NEW YORK ( TheStreet) -- Doug Kass of Seabreeze Partners is known for his accurate stock market calls and keen insights into the economy, which he shares with RealMoney Pro readers in his daily trading diary.
Among his posts this past week, Kass explained why he's holding on to his short bond position and why he remains cautious on stocks.
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Talk of TBT
Originally published on Friday, April 5 at 10:28 a.m. EDT. I am holding onto my ProShares UltraShort 20+ Year Treasury (TBT) long. The Fed has artificially inflated both bond and stock prices, and I continue to believe that, in the fullness of time, natural discovery will return to the markets. A good case in point is the Japanese bond market discussed in today's opening missive. This market got schmeissed overnight.
As discussed in the previous column, I expect real GDP to grow at about a 1.5% to 2.0% rate over the next three quarters. With inflation expected to be expanding at +1.5% to +2.0 during the same time frame, nominal GDP will be rising at a +3% to +4% quarterly rate. As I discussed in my Value Investing Congress presentation last May in Omaha, historically the yield on the 10-year approximates the projected nominal GDP growth rate. In other words, the 10-year U.S. note (which now yields less than 1.70%) should theoretically gradually rise toward 3.5% -- again, in the fullness of time. At the time of publication, Kass was long TBT.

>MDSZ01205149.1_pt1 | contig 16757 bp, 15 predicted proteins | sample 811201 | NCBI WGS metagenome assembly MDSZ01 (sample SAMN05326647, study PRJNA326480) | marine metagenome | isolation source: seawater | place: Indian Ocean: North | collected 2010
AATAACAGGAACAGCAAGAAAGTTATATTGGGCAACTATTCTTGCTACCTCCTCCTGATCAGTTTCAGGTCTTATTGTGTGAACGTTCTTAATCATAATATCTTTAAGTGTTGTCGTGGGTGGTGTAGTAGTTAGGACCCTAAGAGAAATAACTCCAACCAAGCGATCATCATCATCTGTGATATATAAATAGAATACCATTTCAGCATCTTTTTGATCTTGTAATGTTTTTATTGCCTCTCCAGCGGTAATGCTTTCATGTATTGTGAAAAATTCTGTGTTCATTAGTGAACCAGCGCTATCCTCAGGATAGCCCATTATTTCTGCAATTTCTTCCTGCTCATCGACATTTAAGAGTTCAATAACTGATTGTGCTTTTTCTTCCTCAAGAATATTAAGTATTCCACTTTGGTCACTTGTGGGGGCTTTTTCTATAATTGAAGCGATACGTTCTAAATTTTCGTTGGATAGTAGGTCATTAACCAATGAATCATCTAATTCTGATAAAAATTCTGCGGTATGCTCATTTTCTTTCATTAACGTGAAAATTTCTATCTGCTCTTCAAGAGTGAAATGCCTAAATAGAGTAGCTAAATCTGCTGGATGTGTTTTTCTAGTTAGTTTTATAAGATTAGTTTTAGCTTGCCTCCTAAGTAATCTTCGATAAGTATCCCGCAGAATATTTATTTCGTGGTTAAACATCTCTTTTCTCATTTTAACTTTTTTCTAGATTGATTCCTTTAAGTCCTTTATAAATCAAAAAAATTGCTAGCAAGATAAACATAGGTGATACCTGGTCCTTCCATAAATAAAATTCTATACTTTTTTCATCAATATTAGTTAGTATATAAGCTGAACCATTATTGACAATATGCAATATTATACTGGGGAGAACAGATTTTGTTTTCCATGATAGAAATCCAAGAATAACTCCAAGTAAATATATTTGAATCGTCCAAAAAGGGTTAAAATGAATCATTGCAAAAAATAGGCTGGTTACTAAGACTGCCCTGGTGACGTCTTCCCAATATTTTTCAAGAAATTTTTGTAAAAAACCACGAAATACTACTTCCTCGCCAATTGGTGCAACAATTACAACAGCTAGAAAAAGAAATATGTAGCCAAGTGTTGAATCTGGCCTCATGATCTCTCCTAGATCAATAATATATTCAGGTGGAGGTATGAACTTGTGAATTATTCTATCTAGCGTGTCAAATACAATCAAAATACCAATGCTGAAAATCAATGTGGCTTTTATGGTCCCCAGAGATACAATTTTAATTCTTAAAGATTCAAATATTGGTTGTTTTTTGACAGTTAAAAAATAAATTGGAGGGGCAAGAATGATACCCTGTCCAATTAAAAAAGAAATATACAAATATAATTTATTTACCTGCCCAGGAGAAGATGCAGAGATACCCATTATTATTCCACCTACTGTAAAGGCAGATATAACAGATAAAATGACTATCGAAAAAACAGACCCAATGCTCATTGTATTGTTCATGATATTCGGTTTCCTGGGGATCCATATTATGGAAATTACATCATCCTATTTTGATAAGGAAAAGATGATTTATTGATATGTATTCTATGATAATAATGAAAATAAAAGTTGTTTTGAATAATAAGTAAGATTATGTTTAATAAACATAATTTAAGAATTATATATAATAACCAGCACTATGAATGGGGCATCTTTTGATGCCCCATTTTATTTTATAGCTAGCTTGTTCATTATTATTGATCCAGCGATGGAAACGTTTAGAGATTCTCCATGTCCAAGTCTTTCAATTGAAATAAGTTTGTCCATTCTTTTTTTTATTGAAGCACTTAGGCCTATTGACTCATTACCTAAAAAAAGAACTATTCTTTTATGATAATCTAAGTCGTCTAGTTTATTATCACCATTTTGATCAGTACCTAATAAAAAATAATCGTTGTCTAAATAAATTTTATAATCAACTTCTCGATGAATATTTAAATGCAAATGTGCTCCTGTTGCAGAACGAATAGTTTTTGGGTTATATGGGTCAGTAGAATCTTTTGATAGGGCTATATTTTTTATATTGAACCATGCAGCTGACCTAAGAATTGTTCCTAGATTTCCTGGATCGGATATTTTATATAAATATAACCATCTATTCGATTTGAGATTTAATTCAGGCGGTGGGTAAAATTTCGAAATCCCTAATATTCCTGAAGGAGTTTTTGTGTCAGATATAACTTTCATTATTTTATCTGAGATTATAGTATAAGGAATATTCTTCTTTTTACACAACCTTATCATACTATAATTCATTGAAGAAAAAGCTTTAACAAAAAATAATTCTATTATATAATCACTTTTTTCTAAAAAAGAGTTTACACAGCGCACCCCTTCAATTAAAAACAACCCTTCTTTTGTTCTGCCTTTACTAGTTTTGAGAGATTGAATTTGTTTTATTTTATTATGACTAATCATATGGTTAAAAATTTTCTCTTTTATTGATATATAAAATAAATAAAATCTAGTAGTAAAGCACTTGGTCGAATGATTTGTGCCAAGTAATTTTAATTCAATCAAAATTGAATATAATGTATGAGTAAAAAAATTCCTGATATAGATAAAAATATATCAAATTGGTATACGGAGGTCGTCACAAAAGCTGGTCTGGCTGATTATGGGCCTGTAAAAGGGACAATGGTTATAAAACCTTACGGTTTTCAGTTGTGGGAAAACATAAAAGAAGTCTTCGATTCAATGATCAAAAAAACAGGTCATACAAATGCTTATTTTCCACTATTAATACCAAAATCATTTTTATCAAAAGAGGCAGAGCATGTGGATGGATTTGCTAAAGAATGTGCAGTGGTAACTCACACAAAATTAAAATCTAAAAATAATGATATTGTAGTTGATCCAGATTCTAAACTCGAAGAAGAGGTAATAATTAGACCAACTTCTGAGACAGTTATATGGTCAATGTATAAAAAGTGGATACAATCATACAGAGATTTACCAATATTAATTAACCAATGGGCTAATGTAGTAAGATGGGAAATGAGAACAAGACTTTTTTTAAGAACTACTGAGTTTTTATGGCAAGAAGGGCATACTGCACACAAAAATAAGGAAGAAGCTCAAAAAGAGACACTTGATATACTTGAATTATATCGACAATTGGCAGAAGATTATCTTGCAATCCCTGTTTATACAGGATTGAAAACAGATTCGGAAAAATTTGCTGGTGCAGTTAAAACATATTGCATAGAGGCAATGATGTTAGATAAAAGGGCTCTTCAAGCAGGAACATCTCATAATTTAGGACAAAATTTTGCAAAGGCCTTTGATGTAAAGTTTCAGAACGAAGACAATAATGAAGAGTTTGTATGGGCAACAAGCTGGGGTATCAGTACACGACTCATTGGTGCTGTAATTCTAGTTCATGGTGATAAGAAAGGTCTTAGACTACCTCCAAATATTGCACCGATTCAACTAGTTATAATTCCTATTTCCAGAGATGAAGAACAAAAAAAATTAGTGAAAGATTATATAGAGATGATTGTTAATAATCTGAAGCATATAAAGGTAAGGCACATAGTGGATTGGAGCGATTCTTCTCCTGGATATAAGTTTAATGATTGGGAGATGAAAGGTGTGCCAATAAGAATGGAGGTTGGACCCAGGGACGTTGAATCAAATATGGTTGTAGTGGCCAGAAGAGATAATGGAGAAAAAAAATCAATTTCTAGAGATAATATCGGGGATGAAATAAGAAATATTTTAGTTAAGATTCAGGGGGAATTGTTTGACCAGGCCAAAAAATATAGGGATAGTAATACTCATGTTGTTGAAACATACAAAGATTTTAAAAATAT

Proceed With Caution
Originally published on Thursday, April 4 at 12:43 p.m. EDT. Europe's closing was weak, with most exchanges down a tad under 1%. The standouts to the downside were European bank stocks, which generally closed at their lowest levels since mid-December. European interbank lending markets closed a bit better, and financial credit default spreads were unchanged. Italian and Spanish bond yields trended lower.
Over here attention will quickly move to tomorrow's payroll release, with expectations for a headline gain of 190,000 jobs. (Private sector results should be 5,000 to 10,000 higher.) After yesterday's weak ADP release and today's jobless claims report, some economists have lowered their numbers to the 160,000-170,000 range. Meanwhile, a series I watch closely, the Citi U.S. Economic Surprise Index is down to the lowest level since early March.